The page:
One important factor that's applicable to any photo software is image management. Organizing, tagging, and filtering are invaluable keys to helping your workflow go more smoothly, therefore saving you time, and we all know that time is money. Capture One Pro 7 uses catalogs to organize and display your images. A catalog is a shareable file that contains all of the information needed to find and view any image in the catalog. Sessions are another way to organize your files, and they allow you to store all of your files as a complete project, including RAW files, setting files, library files, and output files.
As I wrote earlier, the things that impressed me the most were the easy-to-use features that are used for editing photos, what Capture One calls “Intelligent Corrections,” and they definitely are just that. For example, the automated lens correction recognizes what lens you shot an image with, and automatically corrects distortion, light falloff, fringing, and other lens issues. It uses lens profiles for the most popular medium format, DSLR, and mirrorless camera lenses.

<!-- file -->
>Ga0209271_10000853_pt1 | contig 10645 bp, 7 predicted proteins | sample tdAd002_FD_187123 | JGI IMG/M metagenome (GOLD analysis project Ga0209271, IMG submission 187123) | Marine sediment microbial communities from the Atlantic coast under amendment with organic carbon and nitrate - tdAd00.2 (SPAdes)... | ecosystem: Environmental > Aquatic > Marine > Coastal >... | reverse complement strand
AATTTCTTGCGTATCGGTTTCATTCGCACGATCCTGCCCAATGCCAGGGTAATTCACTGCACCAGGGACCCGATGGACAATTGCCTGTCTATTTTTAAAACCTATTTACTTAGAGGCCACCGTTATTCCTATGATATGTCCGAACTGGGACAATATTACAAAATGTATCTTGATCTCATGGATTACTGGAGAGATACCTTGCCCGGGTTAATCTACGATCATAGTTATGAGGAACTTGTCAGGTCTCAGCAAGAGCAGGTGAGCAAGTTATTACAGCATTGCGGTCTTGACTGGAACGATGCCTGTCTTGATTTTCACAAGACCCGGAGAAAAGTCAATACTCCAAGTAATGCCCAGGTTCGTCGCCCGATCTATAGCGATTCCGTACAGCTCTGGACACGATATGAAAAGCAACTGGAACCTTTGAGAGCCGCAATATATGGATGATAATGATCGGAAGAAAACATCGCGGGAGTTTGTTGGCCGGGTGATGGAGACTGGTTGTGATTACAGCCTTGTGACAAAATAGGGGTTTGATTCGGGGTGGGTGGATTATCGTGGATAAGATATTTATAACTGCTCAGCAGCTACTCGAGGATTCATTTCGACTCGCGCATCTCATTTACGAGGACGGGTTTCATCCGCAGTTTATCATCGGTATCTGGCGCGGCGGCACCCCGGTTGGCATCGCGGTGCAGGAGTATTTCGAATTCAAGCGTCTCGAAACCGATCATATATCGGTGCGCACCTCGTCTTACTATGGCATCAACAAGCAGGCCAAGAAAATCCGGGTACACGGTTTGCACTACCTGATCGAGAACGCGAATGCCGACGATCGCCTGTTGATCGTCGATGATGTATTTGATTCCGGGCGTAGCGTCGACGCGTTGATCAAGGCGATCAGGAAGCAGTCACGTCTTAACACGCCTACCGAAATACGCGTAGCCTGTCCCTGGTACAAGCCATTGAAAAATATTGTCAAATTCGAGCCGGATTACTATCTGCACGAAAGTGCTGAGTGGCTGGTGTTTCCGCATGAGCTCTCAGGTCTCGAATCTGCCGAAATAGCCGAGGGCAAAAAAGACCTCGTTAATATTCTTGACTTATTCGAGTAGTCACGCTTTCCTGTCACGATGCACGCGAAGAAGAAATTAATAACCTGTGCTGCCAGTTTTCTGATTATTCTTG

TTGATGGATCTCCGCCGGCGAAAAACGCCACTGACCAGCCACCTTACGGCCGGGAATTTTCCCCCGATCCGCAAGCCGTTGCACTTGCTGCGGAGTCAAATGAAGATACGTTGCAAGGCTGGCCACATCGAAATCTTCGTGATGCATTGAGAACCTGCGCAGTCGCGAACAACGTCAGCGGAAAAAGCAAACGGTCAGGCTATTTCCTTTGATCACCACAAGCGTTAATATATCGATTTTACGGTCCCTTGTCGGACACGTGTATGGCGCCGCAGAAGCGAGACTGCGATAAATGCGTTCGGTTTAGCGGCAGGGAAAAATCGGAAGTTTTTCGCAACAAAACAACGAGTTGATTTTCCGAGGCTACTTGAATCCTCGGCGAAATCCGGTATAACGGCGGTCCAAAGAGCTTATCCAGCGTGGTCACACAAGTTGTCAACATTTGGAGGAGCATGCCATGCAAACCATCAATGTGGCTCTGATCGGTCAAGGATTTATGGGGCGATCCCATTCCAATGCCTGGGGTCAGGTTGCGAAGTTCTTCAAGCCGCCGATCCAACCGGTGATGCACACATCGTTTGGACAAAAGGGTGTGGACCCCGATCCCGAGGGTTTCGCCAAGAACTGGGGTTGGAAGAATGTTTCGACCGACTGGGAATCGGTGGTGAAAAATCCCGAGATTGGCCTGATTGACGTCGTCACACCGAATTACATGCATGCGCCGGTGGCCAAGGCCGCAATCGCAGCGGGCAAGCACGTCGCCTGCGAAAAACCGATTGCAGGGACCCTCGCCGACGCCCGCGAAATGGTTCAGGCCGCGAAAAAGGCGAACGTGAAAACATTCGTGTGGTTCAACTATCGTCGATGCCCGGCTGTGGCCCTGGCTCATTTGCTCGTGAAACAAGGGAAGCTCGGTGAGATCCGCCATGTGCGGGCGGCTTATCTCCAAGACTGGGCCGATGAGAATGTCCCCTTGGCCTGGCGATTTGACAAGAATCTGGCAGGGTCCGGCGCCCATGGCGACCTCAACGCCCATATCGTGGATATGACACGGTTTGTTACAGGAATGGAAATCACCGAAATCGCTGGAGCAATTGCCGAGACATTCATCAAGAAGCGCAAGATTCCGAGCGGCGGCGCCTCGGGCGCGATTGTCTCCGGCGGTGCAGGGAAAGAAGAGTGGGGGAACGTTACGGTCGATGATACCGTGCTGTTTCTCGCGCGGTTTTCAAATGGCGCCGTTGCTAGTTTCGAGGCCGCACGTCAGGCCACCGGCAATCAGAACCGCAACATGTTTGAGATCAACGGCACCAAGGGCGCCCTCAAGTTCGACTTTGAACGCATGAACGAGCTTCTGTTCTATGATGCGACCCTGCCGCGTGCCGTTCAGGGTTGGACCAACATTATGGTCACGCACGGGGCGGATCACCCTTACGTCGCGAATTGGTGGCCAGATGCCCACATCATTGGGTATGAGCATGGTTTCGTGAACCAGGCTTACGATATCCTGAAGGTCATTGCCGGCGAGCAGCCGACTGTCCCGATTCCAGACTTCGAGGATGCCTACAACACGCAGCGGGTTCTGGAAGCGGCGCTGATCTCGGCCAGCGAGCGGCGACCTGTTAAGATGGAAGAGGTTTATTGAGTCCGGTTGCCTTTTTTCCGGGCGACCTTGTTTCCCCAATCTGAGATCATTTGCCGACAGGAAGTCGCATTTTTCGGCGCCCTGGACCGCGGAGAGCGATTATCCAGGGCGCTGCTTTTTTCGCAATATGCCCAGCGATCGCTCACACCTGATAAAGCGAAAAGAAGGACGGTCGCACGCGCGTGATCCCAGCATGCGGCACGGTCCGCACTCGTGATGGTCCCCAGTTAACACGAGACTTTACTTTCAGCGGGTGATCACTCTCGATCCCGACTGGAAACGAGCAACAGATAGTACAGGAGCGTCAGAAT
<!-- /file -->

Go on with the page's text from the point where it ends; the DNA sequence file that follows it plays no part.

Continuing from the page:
Local adjustments were also available, as I mentioned above, when I applied the gradient mask to my image. You can also use a brush tool to paint in the areas to which you want to apply a mask, and then make changes just for that area. All of the local adjustments are non-destructive, so you can always undo them and restore your original file. The most impressive tool, to me, is the auto mask tool. I haven’t seen any other software that can so easily find the edges of an object in your image, and mask only that area. For example, if you have a person standing with a bright sky behind them, you can draw around the edges with the auto mask tool, it will find the edges, and only mask the person. You can then bring up the exposure on the person, while keeping the same values in the sky.
In my short time using Capture One Pro 7, I have found it to be not only simple and intuitive post-processing software, but extremely capable as well. I have only begun to scratch the surface of what it can do, and I am extremely excited to continue to explore and learn more, so that I can use Capture One Pro 7 in my day-to-day workflow. Something worth mentioning, and something I plan to take full advantage of, is the Phase One webpage that has dozens of Capture One video tutorials, as well as forums where you can get answers to frequently asked questions.